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24 of 30 people found the following review helpful
on October 14, 1999
Yes, Mayer is former SF, and it's apparent. Lots of fun going through the parade or Spec Ops equipment with him. And fun seeing into the mundane workings of an SF detachment. He knows that. And tells of it. But this story has too much set up. The story really did not grab me and get going until the last 200 pages.
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11 of 13 people found the following review helpful
If you are a serious military afficionado seeking details and depth then stick to Tom Clancy. If you just want a decent story with a military flavour then this book will probably work for you.
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10 of 12 people found the following review helpful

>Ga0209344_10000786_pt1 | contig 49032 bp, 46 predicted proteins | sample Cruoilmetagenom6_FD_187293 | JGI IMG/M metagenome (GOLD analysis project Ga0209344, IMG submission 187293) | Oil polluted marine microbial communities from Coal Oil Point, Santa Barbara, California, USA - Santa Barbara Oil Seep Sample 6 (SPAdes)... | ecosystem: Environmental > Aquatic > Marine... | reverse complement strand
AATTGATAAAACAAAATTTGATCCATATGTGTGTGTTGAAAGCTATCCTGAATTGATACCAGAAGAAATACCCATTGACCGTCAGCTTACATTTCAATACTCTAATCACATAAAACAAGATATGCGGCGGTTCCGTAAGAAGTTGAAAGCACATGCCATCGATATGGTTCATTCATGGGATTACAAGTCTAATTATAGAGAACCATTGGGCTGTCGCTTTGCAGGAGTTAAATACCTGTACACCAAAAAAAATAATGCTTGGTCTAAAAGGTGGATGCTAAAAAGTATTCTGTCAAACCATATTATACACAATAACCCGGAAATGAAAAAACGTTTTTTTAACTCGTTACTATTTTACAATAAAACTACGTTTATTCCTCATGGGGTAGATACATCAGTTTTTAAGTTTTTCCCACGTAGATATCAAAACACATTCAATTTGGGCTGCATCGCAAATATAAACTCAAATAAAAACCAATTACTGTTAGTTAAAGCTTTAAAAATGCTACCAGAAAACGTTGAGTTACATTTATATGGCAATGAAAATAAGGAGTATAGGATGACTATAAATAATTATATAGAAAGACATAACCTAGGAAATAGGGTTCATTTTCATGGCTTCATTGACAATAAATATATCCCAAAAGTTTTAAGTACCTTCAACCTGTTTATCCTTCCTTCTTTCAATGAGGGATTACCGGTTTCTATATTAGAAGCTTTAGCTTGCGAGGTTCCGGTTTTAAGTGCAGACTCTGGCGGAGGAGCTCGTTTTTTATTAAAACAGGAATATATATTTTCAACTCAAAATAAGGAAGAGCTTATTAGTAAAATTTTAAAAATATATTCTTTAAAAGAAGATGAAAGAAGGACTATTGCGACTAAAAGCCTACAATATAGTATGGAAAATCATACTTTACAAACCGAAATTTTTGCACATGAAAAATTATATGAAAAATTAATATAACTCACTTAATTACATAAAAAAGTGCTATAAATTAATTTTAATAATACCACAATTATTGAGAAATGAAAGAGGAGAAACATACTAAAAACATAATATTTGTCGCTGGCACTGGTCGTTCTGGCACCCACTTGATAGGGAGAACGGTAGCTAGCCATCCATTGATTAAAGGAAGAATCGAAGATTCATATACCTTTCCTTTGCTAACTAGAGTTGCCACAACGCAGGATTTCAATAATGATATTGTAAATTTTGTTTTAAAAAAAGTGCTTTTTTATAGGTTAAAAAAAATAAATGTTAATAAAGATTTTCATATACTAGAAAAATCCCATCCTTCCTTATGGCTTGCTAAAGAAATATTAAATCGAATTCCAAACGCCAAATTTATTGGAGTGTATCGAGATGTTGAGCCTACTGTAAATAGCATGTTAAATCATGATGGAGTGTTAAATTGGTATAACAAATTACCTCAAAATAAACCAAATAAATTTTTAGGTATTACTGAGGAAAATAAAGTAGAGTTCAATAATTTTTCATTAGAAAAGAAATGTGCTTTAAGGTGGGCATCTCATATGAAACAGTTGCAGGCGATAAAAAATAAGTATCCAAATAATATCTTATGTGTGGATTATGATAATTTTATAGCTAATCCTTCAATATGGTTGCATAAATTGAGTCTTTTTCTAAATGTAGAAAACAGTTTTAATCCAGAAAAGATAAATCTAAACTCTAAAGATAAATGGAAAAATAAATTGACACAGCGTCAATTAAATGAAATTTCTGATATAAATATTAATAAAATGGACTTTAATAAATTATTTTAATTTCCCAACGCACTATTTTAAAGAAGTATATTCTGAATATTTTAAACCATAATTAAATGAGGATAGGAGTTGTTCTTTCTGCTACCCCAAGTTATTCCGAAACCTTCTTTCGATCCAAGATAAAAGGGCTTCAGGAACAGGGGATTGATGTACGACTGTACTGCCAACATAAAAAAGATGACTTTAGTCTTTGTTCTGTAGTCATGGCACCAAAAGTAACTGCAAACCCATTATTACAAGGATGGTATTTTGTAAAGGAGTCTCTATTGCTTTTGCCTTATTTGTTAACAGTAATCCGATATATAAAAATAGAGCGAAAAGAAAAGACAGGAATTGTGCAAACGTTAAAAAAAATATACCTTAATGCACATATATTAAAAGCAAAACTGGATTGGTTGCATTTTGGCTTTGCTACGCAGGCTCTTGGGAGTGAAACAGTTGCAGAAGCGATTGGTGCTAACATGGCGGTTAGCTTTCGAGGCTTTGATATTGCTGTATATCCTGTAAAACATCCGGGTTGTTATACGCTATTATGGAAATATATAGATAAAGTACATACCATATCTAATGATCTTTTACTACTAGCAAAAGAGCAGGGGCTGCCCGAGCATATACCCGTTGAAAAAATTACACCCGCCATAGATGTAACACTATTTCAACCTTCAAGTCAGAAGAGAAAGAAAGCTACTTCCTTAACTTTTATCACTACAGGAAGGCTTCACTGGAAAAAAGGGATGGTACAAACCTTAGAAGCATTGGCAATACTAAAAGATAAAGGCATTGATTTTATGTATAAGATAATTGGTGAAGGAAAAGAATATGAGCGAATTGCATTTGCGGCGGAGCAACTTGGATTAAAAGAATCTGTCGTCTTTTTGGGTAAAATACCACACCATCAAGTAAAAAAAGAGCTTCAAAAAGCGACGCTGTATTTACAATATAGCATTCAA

on November 3, 2013
For a work of fiction, it's okay. The chief "bad guy" has an unrealistic name (unbelievable to me that intelligence wouldn't have the name of the leading Colombian cartel leader). Characters in the book are a bit superficial and not well crafted. Some plot developments seem wildly unrealistic given how the Pentagon operates. The plot (spoiler alert) seems cribbed from Clancy's "Clear and Present Danger". But the trade craft and details for a US Special Forces ODA back in the 90's are pretty spot-on and accurate. If you're interested in a dated but detailed fictional account of special forces mission and deployment planning, you'll find this to be an entertaining read.
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2 of 2 people found the following review helpful
on January 27, 2014
I enjoy Mr. Mayer's Green Beret series quite a bit. They are written with a fine attention to detail - when it comes to Army in general and special operations in particular. For that reason, I was a bit dis appointed with the lack of accurate research in this book as he unrolled te tactical evaluation exercise at Plattsburgh AFB early in the book. He seems to have "mailed it in" when describing teh challenges faced by Riley and his team. For example only: